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Sunday, November 30, 1997 Published at 07:36 GMT

UK: Politics

Treasury minister reveals 18m fortune
image: [ Geoffrey Robinson says he put
Geoffrey Robinson says he put "beneficial interests" in a blind trust six days after General Election

The Paymaster General, Geoffrey Robinson, has issued a statement about his personal finances, because of what he calls "much media interest" in his business affairs.

Mr Robinson - a former chief executive of Jaguar Cars - is reported in the Independent on Sunday to be the beneficiary of an offshore trust with assets of more than 12m.

The newspaper says the Government wants to ban such trusts on the grounds that they are tax avoidance devices.

Mr Robinson's statement, which he said he was making because of a danger of "misrepresentation", reveals a fortune close to 18m.

The statement also says all of the Treasury minister's "beneficial interests" have been in a blind trust since May 7 - just six days after the General Election.

"I have substantial interests"

The procedure was based on Cabinet Office and Treasury advice, he says. It also mirrors the procedures followed by former Tory Ministers with similarly large holdings - such as former Deputy Prime Minister Michael Heseltine - according to the Treasury.

The statement also reveals that Mr Robinson, MP for Coventry North West since 1976, is a discretionary beneficiary under a Guernsey trust established for his family by a long-standing, late Belgian friend.

The arrangement involved no UK tax avoidance and he had never transferred capital or other assets into this trust, he says.

Mr Robinson, who founded the company, TransTec plc, says: "It is well known I have substantial business interests. On being appointed a minister, in line with the past practice of businessmen in Government, I sought the usual advice.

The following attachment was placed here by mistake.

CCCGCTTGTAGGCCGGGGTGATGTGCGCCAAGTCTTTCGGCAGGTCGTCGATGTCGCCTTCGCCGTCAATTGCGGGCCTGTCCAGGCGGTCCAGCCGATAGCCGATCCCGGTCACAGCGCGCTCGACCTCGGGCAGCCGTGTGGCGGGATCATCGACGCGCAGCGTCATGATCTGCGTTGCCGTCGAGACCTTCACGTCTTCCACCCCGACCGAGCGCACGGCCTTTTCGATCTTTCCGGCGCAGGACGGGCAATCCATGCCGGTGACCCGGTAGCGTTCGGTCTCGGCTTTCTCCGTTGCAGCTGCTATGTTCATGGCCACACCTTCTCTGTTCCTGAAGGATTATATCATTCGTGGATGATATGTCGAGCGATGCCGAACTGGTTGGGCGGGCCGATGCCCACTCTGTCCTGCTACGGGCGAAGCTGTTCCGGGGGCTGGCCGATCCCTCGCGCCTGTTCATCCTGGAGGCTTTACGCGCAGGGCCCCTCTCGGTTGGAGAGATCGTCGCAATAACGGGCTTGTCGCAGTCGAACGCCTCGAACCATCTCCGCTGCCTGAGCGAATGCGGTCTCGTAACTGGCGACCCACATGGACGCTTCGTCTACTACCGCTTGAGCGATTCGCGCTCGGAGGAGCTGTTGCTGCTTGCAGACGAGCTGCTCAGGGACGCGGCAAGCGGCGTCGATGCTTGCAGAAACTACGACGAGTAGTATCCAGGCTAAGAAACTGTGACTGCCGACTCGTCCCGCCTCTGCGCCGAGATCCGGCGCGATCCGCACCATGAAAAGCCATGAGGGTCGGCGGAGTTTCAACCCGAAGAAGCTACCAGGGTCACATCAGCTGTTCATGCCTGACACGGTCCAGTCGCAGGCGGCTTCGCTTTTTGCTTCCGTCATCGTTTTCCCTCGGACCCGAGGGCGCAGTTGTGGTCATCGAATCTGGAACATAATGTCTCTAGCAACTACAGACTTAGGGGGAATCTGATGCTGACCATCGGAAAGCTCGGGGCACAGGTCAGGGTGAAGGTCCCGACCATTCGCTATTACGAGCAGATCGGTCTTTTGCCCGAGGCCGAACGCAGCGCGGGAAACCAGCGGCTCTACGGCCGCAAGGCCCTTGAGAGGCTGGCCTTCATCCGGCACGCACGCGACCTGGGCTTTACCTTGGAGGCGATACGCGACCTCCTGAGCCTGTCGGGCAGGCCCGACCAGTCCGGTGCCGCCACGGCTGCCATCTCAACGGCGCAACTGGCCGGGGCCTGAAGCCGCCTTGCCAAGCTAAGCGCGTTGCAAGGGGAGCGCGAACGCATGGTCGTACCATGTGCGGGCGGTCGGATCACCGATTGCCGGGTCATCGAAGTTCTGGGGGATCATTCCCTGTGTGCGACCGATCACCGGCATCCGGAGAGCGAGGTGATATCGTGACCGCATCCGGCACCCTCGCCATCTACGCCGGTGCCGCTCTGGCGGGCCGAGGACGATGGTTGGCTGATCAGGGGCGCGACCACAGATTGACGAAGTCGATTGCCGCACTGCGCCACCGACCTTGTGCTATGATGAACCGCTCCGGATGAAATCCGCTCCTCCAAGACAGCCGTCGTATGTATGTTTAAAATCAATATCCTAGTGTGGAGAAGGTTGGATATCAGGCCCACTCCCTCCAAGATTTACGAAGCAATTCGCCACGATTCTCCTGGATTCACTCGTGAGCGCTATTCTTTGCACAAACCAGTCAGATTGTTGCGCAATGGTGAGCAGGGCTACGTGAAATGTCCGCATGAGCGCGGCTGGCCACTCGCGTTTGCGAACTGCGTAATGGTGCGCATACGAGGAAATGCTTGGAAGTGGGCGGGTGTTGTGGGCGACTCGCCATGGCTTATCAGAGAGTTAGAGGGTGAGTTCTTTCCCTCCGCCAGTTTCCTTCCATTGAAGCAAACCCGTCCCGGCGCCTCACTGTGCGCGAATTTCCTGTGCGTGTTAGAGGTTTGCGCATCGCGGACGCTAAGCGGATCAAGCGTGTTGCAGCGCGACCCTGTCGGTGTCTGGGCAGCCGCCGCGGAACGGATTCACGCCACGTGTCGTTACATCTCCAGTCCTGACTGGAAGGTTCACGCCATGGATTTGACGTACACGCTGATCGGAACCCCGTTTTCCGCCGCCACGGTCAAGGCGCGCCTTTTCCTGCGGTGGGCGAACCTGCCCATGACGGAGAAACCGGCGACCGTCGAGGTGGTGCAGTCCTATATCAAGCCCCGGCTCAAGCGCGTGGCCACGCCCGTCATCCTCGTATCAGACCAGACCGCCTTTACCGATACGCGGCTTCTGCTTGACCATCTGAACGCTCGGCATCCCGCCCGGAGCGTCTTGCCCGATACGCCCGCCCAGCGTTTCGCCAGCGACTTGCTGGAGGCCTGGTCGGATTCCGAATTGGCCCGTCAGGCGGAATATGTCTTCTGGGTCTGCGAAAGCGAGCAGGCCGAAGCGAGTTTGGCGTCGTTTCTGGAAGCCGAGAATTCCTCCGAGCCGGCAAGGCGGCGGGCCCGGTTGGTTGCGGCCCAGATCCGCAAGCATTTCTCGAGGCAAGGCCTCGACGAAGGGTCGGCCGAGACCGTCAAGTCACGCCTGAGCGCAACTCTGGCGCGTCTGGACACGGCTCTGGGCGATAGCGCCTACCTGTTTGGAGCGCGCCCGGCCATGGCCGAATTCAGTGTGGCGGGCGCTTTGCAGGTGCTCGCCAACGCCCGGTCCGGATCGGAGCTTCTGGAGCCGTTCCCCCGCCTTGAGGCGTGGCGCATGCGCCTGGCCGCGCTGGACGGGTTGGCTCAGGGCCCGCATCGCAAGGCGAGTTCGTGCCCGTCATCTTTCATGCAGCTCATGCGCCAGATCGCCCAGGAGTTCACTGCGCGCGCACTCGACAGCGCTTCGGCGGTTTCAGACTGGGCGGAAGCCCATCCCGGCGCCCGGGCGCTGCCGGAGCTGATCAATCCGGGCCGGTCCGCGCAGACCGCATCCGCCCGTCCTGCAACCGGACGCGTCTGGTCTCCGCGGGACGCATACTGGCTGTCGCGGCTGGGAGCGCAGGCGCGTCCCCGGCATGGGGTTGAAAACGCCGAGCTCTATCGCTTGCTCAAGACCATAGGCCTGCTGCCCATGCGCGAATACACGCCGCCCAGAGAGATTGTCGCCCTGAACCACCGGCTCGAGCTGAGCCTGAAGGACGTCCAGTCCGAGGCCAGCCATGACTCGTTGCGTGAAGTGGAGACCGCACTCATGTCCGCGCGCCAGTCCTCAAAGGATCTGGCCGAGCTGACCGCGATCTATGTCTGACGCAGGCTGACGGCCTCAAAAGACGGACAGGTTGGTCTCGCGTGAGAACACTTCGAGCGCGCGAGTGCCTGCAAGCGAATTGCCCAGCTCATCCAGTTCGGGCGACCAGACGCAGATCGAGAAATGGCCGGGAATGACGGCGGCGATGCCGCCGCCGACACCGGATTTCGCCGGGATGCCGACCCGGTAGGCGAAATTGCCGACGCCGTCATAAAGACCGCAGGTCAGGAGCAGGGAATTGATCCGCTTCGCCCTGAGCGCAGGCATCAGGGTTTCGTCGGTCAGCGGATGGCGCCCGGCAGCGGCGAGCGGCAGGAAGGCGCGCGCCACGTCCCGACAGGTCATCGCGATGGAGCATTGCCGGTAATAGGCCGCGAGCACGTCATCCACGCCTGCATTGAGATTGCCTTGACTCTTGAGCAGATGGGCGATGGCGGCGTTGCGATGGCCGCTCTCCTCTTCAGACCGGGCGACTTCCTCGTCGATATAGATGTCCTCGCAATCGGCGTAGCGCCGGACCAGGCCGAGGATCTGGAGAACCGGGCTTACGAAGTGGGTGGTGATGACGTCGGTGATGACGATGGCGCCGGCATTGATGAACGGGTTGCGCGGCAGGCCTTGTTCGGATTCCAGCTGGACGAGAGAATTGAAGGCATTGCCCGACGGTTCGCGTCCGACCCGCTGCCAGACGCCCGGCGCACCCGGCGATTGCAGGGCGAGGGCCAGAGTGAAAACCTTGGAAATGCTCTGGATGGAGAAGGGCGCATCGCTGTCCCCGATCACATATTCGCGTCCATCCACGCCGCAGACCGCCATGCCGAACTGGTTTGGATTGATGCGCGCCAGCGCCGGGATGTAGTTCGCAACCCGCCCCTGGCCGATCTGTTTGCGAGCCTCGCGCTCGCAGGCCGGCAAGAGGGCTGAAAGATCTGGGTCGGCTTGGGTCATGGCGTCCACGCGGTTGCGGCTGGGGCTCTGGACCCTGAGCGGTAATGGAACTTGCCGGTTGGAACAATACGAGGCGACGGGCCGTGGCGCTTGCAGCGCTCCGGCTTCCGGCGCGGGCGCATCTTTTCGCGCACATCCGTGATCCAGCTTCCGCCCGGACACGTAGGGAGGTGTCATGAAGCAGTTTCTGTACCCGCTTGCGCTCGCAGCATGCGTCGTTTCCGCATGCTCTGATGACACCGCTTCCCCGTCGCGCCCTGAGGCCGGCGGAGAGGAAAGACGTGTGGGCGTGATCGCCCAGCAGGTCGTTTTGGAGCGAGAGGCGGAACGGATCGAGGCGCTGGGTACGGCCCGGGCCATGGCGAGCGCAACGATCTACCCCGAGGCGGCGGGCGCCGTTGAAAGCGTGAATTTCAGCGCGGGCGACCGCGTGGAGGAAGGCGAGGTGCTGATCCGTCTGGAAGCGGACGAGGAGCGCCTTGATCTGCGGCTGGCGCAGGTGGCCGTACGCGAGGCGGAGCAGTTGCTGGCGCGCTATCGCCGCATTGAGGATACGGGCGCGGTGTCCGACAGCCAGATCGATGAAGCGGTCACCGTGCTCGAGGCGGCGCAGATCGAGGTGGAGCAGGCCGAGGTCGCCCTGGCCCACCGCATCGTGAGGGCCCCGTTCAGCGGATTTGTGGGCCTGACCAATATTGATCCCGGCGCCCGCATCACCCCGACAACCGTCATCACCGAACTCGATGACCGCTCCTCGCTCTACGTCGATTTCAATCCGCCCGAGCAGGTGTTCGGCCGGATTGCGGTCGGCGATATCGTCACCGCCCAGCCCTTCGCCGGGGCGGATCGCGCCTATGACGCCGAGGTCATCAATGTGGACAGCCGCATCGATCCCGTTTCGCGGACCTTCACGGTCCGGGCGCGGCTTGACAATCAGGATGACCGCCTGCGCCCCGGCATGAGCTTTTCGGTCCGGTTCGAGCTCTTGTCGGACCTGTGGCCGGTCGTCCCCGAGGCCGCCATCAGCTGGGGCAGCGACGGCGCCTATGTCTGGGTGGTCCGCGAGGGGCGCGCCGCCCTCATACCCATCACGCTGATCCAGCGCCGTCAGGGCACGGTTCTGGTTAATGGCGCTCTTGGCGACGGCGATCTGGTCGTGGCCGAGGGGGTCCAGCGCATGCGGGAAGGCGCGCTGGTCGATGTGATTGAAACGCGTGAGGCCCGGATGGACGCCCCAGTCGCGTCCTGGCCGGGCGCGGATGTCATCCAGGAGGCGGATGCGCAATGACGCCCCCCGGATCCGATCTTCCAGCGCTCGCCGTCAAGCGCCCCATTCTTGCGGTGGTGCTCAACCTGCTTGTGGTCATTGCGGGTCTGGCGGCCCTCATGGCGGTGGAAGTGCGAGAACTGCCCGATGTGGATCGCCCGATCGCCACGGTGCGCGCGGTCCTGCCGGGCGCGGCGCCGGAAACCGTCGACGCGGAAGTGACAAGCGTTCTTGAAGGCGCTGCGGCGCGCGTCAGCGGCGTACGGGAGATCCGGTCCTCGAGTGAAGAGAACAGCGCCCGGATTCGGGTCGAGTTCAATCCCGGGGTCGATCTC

"I have received and continue to receive much media interest in my financial position, including an inquiry this weekend which convinces me that there is a danger of misrepresentation. I am therefore making this statement today."

"No tax avoidance"

The blind trust was drawn up by his solicitors, Titmuss Sainer Dechert, and with advice from the Treasury's Permanent Secretary Sir Terry Burns, according to established procedure.

The Paymaster General also informed his solicitors and the Permanent Secretary that he was a discretionary beneficiary under the Guernsey-registered Orion Trust.

The offshore trust was created by Madame Bourgeois, whom Mr Robinson describes as "a long-standing family friend for 20 years". She died in 1994.

"Madam Bourgeois was a Belgian national, resident in Switzerland. Therefore there was no, nor could there have been, any UK tax avoidance. Moreover, at no time have I transferred capital or other assets into the Orion Trust for tax or any other purpose," the statement says.

Paper claims trust worth 12.75 million

It reveals that Orion Trust did buy rights that arose for him from a TransTec rights issue in 1996. Orion bought them from another of Mr Robinson's companies, Stenbell Ltd, and to which he had sold the rights at market value.

He said he would also be taxed "in the normal manner" for capital gain for which he was liable as a result of the rights issue.

The Independent on Sunday claims the Orion Trust is worth 12.75 million. It says it is "just the sort of secretive avoidance device the Government wants to outlaw".

Mr Robinson's statement rejects that suggestion, insisting in relation to the Orion Trust: "There was no, nor could there have been, any UK tax avoidance."

It is understood that the Paymaster General has received no benefit from the trust since the election.

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